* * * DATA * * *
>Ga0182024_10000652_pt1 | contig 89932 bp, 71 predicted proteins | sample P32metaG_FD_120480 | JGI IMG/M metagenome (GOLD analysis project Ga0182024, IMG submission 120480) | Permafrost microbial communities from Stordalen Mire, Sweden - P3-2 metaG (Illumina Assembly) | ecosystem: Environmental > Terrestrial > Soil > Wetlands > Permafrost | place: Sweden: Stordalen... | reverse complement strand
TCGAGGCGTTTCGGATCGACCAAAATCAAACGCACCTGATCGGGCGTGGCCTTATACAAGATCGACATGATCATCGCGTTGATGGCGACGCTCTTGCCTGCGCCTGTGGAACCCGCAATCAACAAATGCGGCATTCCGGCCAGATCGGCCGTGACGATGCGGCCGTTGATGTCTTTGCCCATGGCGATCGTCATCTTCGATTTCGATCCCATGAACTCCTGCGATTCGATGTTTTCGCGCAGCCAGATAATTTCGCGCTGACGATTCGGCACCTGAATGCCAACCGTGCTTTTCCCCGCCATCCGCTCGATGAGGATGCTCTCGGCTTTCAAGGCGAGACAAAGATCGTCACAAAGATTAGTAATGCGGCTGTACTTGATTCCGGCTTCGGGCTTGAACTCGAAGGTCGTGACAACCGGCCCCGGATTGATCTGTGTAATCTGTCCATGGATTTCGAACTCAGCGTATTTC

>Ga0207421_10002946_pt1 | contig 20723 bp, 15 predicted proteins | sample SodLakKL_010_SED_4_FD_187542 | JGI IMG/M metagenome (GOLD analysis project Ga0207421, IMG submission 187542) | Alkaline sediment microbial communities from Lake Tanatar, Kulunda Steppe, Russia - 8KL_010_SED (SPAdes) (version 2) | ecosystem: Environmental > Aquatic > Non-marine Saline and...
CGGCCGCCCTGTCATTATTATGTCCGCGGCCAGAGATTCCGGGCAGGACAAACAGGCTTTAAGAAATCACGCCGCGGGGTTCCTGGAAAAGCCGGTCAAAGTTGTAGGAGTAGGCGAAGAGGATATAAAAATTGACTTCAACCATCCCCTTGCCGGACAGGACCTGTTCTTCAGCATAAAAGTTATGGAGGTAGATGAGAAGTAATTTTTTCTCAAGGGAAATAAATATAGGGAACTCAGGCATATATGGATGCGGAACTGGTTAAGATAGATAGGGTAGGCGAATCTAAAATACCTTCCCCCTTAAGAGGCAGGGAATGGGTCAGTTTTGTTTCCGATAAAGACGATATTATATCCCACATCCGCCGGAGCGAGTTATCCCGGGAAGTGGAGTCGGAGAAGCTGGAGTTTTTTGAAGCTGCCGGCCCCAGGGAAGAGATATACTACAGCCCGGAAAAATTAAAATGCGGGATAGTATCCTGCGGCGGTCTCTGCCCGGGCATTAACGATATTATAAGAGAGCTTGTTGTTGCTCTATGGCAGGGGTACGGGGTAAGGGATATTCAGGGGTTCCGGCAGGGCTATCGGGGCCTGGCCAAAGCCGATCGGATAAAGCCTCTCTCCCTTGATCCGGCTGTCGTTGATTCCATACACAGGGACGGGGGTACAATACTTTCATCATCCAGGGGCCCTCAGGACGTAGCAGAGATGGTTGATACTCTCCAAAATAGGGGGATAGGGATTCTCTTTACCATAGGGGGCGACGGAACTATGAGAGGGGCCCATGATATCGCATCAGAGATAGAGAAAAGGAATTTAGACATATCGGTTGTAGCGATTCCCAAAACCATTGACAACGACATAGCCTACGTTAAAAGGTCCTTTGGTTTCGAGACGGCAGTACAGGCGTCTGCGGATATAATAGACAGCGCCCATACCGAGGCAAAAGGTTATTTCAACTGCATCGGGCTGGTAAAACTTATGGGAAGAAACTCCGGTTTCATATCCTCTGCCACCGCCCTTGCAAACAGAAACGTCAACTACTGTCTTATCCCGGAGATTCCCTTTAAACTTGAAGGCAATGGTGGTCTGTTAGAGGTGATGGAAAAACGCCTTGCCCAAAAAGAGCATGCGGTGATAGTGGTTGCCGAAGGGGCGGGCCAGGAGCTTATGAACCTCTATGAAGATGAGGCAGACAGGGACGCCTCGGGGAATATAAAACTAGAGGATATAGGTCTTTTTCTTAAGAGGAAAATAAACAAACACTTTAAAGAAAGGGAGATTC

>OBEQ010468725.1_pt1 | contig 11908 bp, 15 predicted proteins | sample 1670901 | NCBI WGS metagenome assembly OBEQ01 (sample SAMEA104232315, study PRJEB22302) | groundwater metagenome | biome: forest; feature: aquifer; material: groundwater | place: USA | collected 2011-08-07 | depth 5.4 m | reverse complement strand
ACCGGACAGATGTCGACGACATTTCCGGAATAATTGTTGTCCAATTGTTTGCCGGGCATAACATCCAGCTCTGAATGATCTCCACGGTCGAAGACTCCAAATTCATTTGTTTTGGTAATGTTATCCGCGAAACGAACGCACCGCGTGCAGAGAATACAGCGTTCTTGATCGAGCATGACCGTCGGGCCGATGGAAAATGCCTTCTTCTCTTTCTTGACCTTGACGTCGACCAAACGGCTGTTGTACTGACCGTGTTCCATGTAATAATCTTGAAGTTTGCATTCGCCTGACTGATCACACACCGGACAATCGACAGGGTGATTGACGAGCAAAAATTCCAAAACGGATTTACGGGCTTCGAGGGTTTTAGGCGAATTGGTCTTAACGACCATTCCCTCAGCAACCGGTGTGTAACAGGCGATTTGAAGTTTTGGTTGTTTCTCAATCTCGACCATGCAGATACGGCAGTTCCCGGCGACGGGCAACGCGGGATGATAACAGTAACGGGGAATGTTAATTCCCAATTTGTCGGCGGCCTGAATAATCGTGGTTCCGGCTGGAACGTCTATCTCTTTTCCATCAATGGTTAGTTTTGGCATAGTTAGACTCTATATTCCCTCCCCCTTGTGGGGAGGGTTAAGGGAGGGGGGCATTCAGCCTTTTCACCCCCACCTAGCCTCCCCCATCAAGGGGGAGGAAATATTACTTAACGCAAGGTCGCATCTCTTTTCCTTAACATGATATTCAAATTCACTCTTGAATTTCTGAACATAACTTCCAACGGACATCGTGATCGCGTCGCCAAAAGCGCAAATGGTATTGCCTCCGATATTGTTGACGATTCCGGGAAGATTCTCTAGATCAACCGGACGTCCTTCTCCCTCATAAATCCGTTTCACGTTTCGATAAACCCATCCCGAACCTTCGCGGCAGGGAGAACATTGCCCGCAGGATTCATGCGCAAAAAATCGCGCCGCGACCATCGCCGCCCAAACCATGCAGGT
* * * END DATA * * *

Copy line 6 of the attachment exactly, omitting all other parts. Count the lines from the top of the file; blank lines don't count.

ACCGGACAGATGTCGACGACATTTCCGGAATAATTGTTGTCCAATTGTTTGCCGGGCATAACATCCAGCTCTGAATGATCTCCACGGTCGAAGACTCCAAATTCATTTGTTTTGGTAATGTTATCCGCGAAACGAACGCACCGCGTGCAGAGAATACAGCGTTCTTGATCGAGCATGACCGTCGGGCCGATGGAAAATGCCTTCTTCTCTTTCTTGACCTTGACGTCGACCAAACGGCTGTTGTACTGACCGTGTTCCATGTAATAATCTTGAAGTTTGCATTCGCCTGACTGATCACACACCGGACAATCGACAGGGTGATTGACGAGCAAAAATTCCAAAACGGATTTACGGGCTTCGAGGGTTTTAGGCGAATTGGTCTTAACGACCATTCCCTCAGCAACCGGTGTGTAACAGGCGATTTGAAGTTTTGGTTGTTTCTCAATCTCGACCATGCAGATACGGCAGTTCCCGGCGACGGGCAACGCGGGATGATAACAGTAACGGGGAATGTTAATTCCCAATTTGTCGGCGGCCTGAATAATCGTGGTTCCGGCTGGAACGTCTATCTCTTTTCCATCAATGGTTAGTTTTGGCATAGTTAGACTCTATATTCCCTCCCCCTTGTGGGGAGGGTTAAGGGAGGGGGGCATTCAGCCTTTTCACCCCCACCTAGCCTCCCCCATCAAGGGGGAGGAAATATTACTTAACGCAAGGTCGCATCTCTTTTCCTTAACATGATATTCAAATTCACTCTTGAATTTCTGAACATAACTTCCAACGGACATCGTGATCGCGTCGCCAAAAGCGCAAATGGTATTGCCTCCGATATTGTTGACGATTCCGGGAAGATTCTCTAGATCAACCGGACGTCCTTCTCCCTCATAAATCCGTTTCACGTTTCGATAAACCCATCCCGAACCTTCGCGGCAGGGAGAACATTGCCCGCAGGATTCATGCGCAAAAAATCGCGCCGCGACCATCGCCGCCCAAACCATGCAGGT